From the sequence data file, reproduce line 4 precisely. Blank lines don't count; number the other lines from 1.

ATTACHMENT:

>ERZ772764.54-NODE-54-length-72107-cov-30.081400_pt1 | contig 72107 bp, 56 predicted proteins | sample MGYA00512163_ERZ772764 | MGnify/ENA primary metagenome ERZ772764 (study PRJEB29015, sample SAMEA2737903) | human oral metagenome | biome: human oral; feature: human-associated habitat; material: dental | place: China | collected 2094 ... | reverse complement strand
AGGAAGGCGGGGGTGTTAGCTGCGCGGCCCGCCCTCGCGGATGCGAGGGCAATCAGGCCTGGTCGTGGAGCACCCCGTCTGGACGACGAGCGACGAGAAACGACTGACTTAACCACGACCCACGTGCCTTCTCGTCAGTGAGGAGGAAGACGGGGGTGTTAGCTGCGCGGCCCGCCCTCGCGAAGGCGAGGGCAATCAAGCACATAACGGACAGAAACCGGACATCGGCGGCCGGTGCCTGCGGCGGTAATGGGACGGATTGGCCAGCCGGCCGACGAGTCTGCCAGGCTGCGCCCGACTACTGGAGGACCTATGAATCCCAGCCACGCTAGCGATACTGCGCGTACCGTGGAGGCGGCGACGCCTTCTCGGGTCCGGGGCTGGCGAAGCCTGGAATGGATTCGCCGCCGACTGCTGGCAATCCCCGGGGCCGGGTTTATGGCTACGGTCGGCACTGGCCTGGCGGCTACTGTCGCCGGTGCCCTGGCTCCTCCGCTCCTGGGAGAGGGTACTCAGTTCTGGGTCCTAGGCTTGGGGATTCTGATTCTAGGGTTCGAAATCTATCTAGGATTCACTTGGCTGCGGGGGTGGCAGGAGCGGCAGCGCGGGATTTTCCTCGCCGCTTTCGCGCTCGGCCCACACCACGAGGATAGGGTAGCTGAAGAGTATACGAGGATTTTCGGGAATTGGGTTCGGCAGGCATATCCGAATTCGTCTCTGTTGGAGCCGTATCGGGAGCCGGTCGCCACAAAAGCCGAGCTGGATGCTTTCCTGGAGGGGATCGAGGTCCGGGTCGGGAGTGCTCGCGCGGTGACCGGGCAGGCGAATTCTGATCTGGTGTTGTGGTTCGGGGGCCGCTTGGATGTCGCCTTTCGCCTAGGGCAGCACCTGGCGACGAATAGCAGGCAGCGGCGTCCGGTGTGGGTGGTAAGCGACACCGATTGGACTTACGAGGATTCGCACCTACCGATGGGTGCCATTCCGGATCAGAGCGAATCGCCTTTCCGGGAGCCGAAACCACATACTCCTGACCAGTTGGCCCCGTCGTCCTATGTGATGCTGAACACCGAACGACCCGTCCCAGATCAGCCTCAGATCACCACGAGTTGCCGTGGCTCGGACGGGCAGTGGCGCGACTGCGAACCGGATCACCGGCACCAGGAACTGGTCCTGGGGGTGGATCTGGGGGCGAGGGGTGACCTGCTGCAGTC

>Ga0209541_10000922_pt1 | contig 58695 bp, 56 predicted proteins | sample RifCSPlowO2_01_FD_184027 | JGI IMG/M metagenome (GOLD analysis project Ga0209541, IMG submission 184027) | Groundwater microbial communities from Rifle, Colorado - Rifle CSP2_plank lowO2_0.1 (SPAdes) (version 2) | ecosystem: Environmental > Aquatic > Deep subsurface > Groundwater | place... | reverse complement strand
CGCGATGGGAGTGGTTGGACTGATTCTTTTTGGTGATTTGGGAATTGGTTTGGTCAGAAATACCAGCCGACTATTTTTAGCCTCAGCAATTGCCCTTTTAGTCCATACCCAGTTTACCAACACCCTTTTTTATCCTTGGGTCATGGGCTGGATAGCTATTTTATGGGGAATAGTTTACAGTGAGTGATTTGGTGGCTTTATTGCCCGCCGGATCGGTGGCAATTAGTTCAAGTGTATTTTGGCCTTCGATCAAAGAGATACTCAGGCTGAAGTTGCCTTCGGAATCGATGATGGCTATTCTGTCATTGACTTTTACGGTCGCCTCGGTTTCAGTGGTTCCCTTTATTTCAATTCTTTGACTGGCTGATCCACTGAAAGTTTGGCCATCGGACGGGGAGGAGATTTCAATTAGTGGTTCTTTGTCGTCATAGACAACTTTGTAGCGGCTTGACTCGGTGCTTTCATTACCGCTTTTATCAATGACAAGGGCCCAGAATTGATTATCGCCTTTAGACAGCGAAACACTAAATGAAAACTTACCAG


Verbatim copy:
CGCGATGGGAGTGGTTGGACTGATTCTTTTTGGTGATTTGGGAATTGGTTTGGTCAGAAATACCAGCCGACTATTTTTAGCCTCAGCAATTGCCCTTTTAGTCCATACCCAGTTTACCAACACCCTTTTTTATCCTTGGGTCATGGGCTGGATAGCTATTTTATGGGGAATAGTTTACAGTGAGTGATTTGGTGGCTTTATTGCCCGCCGGATCGGTGGCAATTAGTTCAAGTGTATTTTGGCCTTCGATCAAAGAGATACTCAGGCTGAAGTTGCCTTCGGAATCGATGATGGCTATTCTGTCATTGACTTTTACGGTCGCCTCGGTTTCAGTGGTTCCCTTTATTTCAATTCTTTGACTGGCTGATCCACTGAAAGTTTGGCCATCGGACGGGGAGGAGATTTCAATTAGTGGTTCTTTGTCGTCATAGACAACTTTGTAGCGGCTTGACTCGGTGCTTTCATTACCGCTTTTATCAATGACAAGGGCCCAGAATTGATTATCGCCTTTAGACAGCGAAACACTAAATGAAAACTTACCAG